The future of thermoplastics in the automotive industry
The use of thermoplastics in automotive manufacturing is not a new concept; manufacturers have made use of composites in several applications for many years. They have been used for non-load bearing parts and interiors such as battery frames and bumpers in mass produced cars, and for more complex applications such as the monocoque for high-end sports cars. However, until recently it has not been viable for thermoplastics to be used in mass production for cars and commercial vehicles for various reasons.
The time cycle, and therefore cost, of production of parts has been a particular stumbling block for manufacturers. There is a requirement to ensure that any composites used are of the necessary safety standards for today’s vehicles, along with the consideration of the environmental impact and recyclability of components due to End-of Life Vehicle (ELV) directives.
With car manufacturer’s constantly innovating design and looking for ways to make vehicles lighter and more efficient, the use of steel for the body and chassis of cars has been facing competition from other materials such as aluminium and fibre reinforced plastic (FRP) for some time. The development of carbon fibre reinforced plastic (CFRP) manufactured from thermoplastics, and the advancement of the process technologies to make parts, has given manufacturers the opportunity to use CFRP’s in many new applications and has made the possibility of mass production a very real prospect.
High performance composites
Thermoplastics were originally derived from structural polymer composites. (1) Epoxy and polyester thermosetting resins were reinforced with continuous filaments or fibres, and although structural polymer composites demonstrated several key benefits such as low density and good insulation, they were chemically unstable. Thermoplastics such as CFRP’s do not contend with the same issue as they utilise a thermoplastic matrix. They can be heated, re-molded and cooled several times without degradation, and are prone to less damage from production machinery due to their superior strength. Crucially for the automotive industry, they are recyclable; unlike thermoset composites.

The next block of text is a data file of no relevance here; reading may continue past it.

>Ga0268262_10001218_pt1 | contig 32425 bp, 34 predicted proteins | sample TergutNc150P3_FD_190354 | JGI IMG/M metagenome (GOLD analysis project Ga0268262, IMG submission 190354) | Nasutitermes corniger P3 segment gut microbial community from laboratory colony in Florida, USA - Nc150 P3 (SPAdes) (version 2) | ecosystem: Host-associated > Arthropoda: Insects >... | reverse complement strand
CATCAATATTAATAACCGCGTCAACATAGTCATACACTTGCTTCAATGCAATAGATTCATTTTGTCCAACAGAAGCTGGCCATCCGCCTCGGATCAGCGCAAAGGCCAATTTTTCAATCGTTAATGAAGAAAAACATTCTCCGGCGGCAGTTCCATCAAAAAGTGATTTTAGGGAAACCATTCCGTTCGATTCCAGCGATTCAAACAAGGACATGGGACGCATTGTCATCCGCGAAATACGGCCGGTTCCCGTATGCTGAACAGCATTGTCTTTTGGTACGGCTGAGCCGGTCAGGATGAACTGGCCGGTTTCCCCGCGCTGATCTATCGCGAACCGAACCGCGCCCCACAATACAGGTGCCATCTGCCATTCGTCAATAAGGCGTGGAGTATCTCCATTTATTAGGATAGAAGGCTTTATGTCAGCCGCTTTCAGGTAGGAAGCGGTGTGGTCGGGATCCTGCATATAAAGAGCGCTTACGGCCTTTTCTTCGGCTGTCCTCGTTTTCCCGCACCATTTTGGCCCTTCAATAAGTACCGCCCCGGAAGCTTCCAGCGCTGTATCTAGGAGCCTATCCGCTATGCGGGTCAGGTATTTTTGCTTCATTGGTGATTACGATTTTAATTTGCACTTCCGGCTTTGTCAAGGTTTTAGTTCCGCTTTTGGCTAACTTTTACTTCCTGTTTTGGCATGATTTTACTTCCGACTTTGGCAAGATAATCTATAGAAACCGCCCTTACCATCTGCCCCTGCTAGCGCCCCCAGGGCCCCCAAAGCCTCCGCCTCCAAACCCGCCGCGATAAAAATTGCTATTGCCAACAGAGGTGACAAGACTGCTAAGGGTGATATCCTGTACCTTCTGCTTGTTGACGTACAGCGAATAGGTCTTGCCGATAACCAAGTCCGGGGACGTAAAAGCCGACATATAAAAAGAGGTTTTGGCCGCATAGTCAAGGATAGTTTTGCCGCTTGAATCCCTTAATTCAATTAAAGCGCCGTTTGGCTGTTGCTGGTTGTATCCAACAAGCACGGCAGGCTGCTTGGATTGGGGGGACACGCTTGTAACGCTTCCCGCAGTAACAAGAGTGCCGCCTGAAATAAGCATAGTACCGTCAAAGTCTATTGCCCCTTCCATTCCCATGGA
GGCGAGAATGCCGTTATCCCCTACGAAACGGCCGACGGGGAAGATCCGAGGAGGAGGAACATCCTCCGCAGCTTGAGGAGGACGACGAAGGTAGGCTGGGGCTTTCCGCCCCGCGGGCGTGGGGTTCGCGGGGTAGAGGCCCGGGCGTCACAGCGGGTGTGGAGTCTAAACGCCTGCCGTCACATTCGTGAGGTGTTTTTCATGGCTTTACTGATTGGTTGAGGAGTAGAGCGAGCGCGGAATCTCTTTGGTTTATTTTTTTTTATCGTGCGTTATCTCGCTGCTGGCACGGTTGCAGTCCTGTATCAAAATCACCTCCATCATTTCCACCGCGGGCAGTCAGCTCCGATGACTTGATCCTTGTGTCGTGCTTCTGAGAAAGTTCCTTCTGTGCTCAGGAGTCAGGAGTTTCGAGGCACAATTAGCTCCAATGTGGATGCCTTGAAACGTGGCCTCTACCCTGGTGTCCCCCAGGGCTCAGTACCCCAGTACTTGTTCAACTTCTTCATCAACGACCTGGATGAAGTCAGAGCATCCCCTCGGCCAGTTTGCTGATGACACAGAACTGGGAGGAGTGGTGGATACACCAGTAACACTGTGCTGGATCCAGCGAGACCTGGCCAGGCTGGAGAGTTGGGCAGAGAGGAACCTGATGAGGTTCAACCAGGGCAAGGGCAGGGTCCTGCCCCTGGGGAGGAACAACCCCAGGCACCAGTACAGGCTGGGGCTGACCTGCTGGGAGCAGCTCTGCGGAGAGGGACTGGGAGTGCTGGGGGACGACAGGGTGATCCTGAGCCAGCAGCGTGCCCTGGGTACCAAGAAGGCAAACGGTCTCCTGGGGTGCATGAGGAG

CFRP materials possess an array of properties that make them attractive for manufacturing. (2) They are typified by high strength and rigidity; they have a low density, a greater dampening effect, and are highly resistant to impacting. They have excellent electrical and thermal conductivity and modifiable thermal expansion properties.
CFRP’s have been used extensively in aerospace engineering, the Boeing 787 being one such example (3), which uses composite materials in its airframe and primary structures. Almost half of the airframe is made up of CFRP and other composites, which provides a weight saving of around 20%. Formula One is another industry which has used CFRP for many years (4); in fact McLaren International first used a CFRP monocoque for their MP4/1C model in 1981 (pictured below).
The automotive industry as a whole aims to follow this lead of using CFRP more widely with the intention of weight saving and fuel economy at the forefront of design. Manufacturing processes are continually being developed, and will continue to be streamlined to make it possible to produce parts in a mass production scenario, both quickly and economically.